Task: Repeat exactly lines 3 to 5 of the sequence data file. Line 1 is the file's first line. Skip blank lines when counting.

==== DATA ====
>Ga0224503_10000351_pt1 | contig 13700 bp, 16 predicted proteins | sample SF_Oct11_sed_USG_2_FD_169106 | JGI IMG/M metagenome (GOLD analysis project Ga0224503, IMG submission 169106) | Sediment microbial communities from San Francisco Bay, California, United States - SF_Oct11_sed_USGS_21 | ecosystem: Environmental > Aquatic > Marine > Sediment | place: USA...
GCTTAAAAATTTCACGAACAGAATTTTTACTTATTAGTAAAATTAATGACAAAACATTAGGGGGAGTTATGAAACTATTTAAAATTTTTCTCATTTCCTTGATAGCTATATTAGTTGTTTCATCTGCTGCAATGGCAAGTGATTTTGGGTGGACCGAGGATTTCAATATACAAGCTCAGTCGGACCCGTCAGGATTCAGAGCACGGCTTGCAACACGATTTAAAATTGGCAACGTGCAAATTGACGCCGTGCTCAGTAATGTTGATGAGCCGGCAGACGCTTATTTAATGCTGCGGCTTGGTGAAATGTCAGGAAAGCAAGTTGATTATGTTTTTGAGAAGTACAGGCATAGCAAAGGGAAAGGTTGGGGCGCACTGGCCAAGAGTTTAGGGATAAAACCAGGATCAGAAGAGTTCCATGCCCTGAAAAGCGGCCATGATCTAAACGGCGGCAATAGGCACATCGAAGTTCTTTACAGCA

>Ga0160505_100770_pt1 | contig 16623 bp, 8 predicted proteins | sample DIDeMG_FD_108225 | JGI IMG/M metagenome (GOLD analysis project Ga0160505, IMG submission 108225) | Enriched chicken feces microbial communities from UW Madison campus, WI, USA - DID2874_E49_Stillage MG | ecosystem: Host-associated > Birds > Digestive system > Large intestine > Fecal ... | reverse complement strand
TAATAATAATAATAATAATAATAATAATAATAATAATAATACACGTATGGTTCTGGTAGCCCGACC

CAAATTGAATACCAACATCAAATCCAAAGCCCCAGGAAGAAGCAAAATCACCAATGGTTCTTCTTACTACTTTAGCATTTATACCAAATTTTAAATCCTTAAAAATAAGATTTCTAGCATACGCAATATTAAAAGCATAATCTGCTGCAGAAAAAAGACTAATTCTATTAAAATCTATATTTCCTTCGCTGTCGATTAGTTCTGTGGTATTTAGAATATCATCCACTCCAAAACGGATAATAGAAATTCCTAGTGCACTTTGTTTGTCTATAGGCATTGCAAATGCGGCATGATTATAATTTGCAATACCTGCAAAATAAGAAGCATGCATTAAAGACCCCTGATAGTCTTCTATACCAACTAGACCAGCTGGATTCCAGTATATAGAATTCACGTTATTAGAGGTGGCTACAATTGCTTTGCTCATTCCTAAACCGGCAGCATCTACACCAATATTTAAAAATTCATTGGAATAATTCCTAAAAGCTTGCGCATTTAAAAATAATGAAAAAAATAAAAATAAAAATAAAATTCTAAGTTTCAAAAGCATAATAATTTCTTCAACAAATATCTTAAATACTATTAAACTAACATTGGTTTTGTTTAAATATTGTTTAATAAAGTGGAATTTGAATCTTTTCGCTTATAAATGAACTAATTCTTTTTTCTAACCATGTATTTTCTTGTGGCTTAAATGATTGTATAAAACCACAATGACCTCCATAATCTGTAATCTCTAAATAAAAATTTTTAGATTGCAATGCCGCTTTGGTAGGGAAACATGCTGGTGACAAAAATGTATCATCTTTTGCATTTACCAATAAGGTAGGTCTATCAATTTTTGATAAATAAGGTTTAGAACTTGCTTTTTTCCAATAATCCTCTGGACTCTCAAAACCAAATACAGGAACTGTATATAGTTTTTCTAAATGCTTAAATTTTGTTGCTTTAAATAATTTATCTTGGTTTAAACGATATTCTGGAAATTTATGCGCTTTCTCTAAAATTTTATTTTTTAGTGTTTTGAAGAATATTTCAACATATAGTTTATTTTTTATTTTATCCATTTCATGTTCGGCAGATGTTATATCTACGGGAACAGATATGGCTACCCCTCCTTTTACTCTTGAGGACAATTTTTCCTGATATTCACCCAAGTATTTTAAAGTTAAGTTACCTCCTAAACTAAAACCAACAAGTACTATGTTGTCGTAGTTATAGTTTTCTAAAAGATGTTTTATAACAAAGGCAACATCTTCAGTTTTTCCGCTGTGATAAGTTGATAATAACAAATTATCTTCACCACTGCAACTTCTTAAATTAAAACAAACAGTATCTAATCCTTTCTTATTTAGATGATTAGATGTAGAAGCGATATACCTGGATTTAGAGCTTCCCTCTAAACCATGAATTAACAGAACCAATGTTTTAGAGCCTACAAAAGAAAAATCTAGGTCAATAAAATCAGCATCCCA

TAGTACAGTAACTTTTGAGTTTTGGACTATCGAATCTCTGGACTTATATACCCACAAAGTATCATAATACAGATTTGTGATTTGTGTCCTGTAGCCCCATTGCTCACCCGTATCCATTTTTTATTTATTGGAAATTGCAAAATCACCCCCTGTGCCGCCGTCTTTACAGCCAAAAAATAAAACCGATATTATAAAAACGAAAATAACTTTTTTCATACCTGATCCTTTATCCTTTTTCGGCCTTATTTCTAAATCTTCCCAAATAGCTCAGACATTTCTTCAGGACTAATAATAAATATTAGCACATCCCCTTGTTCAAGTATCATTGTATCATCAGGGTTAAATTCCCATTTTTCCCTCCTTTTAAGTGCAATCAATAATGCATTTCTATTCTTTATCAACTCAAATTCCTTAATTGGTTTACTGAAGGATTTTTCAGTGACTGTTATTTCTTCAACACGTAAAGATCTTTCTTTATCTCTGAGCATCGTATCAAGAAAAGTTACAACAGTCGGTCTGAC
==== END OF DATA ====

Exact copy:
>Ga0160505_100770_pt1 | contig 16623 bp, 8 predicted proteins | sample DIDeMG_FD_108225 | JGI IMG/M metagenome (GOLD analysis project Ga0160505, IMG submission 108225) | Enriched chicken feces microbial communities from UW Madison campus, WI, USA - DID2874_E49_Stillage MG | ecosystem: Host-associated > Birds > Digestive system > Large intestine > Fecal ... | reverse complement strand
TAATAATAATAATAATAATAATAATAATAATAATAATAATACACGTATGGTTCTGGTAGCCCGACC

CAAATTGAATACCAACATCAAATCCAAAGCCCCAGGAAGAAGCAAAATCACCAATGGTTCTTCTTACTACTTTAGCATTTATACCAAATTTTAAATCCTTAAAAATAAGATTTCTAGCATACGCAATATTAAAAGCATAATCTGCTGCAGAAAAAAGACTAATTCTATTAAAATCTATATTTCCTTCGCTGTCGATTAGTTCTGTGGTATTTAGAATATCATCCACTCCAAAACGGATAATAGAAATTCCTAGTGCACTTTGTTTGTCTATAGGCATTGCAAATGCGGCATGATTATAATTTGCAATACCTGCAAAATAAGAAGCATGCATTAAAGACCCCTGATAGTCTTCTATACCAACTAGACCAGCTGGATTCCAGTATATAGAATTCACGTTATTAGAGGTGGCTACAATTGCTTTGCTCATTCCTAAACCGGCAGCATCTACACCAATATTTAAAAATTCATTGGAATAATTCCTAAAAGCTTGCGCATTTAAAAATAATGAAAAAAATAAAAATAAAAATAAAATTCTAAGTTTCAAAAGCATAATAATTTCTTCAACAAATATCTTAAATACTATTAAACTAACATTGGTTTTGTTTAAATATTGTTTAATAAAGTGGAATTTGAATCTTTTCGCTTATAAATGAACTAATTCTTTTTTCTAACCATGTATTTTCTTGTGGCTTAAATGATTGTATAAAACCACAATGACCTCCATAATCTGTAATCTCTAAATAAAAATTTTTAGATTGCAATGCCGCTTTGGTAGGGAAACATGCTGGTGACAAAAATGTATCATCTTTTGCATTTACCAATAAGGTAGGTCTATCAATTTTTGATAAATAAGGTTTAGAACTTGCTTTTTTCCAATAATCCTCTGGACTCTCAAAACCAAATACAGGAACTGTATATAGTTTTTCTAAATGCTTAAATTTTGTTGCTTTAAATAATTTATCTTGGTTTAAACGATATTCTGGAAATTTATGCGCTTTCTCTAAAATTTTATTTTTTAGTGTTTTGAAGAATATTTCAACATATAGTTTATTTTTTATTTTATCCATTTCATGTTCGGCAGATGTTATATCTACGGGAACAGATATGGCTACCCCTCCTTTTACTCTTGAGGACAATTTTTCCTGATATTCACCCAAGTATTTTAAAGTTAAGTTACCTCCTAAACTAAAACCAACAAGTACTATGTTGTCGTAGTTATAGTTTTCTAAAAGATGTTTTATAACAAAGGCAACATCTTCAGTTTTTCCGCTGTGATAAGTTGATAATAACAAATTATCTTCACCACTGCAACTTCTTAAATTAAAACAAACAGTATCTAATCCTTTCTTATTTAGATGATTAGATGTAGAAGCGATATACCTGGATTTAGAGCTTCCCTCTAAACCATGAATTAACAGAACCAATGTTTTAGAGCCTACAAAAGAAAAATCTAGGTCAATAAAATCAGCATCCCA